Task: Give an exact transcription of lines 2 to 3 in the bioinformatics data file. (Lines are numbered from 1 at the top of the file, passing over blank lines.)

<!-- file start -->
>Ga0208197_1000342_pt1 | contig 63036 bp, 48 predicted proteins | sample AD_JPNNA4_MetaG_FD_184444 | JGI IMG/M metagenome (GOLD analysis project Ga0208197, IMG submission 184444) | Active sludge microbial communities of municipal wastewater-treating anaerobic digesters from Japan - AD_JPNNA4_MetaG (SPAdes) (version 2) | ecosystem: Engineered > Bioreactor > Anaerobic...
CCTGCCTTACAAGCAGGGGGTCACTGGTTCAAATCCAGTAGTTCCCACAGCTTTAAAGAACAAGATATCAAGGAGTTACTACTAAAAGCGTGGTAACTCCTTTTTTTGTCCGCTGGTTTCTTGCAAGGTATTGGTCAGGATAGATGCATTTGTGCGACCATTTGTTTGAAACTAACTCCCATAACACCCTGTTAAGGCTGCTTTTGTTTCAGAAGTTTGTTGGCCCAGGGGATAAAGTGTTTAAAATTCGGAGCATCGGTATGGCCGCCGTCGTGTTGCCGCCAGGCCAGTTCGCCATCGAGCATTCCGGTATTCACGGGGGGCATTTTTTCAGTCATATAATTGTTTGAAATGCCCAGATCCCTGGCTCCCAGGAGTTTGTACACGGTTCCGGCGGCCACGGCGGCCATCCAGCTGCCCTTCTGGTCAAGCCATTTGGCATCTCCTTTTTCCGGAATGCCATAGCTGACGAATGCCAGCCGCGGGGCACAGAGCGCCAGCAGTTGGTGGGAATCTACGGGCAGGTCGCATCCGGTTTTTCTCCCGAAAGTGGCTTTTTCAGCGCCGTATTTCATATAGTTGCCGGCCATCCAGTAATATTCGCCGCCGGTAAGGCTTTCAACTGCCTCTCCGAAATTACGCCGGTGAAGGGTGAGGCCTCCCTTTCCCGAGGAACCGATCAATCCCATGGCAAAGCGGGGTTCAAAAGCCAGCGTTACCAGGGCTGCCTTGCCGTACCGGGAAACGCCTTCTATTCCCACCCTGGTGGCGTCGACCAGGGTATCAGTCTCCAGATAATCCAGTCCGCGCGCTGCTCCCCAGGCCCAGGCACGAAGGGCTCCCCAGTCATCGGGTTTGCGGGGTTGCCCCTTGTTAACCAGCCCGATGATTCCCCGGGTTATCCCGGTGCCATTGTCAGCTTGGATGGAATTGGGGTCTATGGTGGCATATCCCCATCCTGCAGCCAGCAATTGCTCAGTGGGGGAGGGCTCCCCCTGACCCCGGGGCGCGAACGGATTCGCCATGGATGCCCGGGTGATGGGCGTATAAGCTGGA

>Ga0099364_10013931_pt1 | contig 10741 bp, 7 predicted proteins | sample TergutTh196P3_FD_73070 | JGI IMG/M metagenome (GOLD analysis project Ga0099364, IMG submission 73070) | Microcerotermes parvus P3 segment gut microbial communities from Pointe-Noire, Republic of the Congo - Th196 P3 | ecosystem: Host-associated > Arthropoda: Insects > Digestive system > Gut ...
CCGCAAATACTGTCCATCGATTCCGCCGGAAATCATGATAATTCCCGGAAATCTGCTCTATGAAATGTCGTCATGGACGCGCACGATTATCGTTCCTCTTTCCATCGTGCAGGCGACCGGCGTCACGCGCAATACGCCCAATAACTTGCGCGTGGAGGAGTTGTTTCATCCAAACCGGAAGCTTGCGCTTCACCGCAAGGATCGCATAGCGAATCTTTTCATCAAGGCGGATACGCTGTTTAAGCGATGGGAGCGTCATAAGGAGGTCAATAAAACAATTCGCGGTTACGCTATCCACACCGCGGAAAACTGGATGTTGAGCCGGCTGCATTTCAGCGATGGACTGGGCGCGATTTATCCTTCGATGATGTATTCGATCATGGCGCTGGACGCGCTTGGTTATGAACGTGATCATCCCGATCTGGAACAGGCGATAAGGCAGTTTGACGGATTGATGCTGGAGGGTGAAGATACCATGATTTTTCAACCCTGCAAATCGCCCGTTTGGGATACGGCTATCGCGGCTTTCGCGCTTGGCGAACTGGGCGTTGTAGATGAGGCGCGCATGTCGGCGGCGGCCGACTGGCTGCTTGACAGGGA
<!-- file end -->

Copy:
CCTGCCTTACAAGCAGGGGGTCACTGGTTCAAATCCAGTAGTTCCCACAGCTTTAAAGAACAAGATATCAAGGAGTTACTACTAAAAGCGTGGTAACTCCTTTTTTTGTCCGCTGGTTTCTTGCAAGGTATTGGTCAGGATAGATGCATTTGTGCGACCATTTGTTTGAAACTAACTCCCATAACACCCTGTTAAGGCTGCTTTTGTTTCAGAAGTTTGTTGGCCCAGGGGATAAAGTGTTTAAAATTCGGAGCATCGGTATGGCCGCCGTCGTGTTGCCGCCAGGCCAGTTCGCCATCGAGCATTCCGGTATTCACGGGGGGCATTTTTTCAGTCATATAATTGTTTGAAATGCCCAGATCCCTGGCTCCCAGGAGTTTGTACACGGTTCCGGCGGCCACGGCGGCCATCCAGCTGCCCTTCTGGTCAAGCCATTTGGCATCTCCTTTTTCCGGAATGCCATAGCTGACGAATGCCAGCCGCGGGGCACAGAGCGCCAGCAGTTGGTGGGAATCTACGGGCAGGTCGCATCCGGTTTTTCTCCCGAAAGTGGCTTTTTCAGCGCCGTATTTCATATAGTTGCCGGCCATCCAGTAATATTCGCCGCCGGTAAGGCTTTCAACTGCCTCTCCGAAATTACGCCGGTGAAGGGTGAGGCCTCCCTTTCCCGAGGAACCGATCAATCCCATGGCAAAGCGGGGTTCAAAAGCCAGCGTTACCAGGGCTGCCTTGCCGTACCGGGAAACGCCTTCTATTCCCACCCTGGTGGCGTCGACCAGGGTATCAGTCTCCAGATAATCCAGTCCGCGCGCTGCTCCCCAGGCCCAGGCACGAAGGGCTCCCCAGTCATCGGGTTTGCGGGGTTGCCCCTTGTTAACCAGCCCGATGATTCCCCGGGTTATCCCGGTGCCATTGTCAGCTTGGATGGAATTGGGGTCTATGGTGGCATATCCCCATCCTGCAGCCAGCAATTGCTCAGTGGGGGAGGGCTCCCCCTGACCCCGGGGCGCGAACGGATTCGCCATGGATGCCCGGGTGATGGGCGTATAAGCTGGA

>Ga0099364_10013931_pt1 | contig 10741 bp, 7 predicted proteins | sample TergutTh196P3_FD_73070 | JGI IMG/M metagenome (GOLD analysis project Ga0099364, IMG submission 73070) | Microcerotermes parvus P3 segment gut microbial communities from Pointe-Noire, Republic of the Congo - Th196 P3 | ecosystem: Host-associated > Arthropoda: Insects > Digestive system > Gut ...